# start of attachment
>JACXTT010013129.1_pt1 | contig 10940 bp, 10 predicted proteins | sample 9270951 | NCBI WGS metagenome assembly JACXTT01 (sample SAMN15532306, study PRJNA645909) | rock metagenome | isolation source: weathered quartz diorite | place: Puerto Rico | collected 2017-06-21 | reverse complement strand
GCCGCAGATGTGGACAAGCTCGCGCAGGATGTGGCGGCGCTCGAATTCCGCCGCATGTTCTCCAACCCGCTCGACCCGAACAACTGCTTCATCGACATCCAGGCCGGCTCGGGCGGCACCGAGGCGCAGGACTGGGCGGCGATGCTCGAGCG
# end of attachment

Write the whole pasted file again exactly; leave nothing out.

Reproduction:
>JACXTT010013129.1_pt1 | contig 10940 bp, 10 predicted proteins | sample 9270951 | NCBI WGS metagenome assembly JACXTT01 (sample SAMN15532306, study PRJNA645909) | rock metagenome | isolation source: weathered quartz diorite | place: Puerto Rico | collected 2017-06-21 | reverse complement strand
GCCGCAGATGTGGACAAGCTCGCGCAGGATGTGGCGGCGCTCGAATTCCGCCGCATGTTCTCCAACCCGCTCGACCCGAACAACTGCTTCATCGACATCCAGGCCGGCTCGGGCGGCACCGAGGCGCAGGACTGGGCGGCGATGCTCGAGCG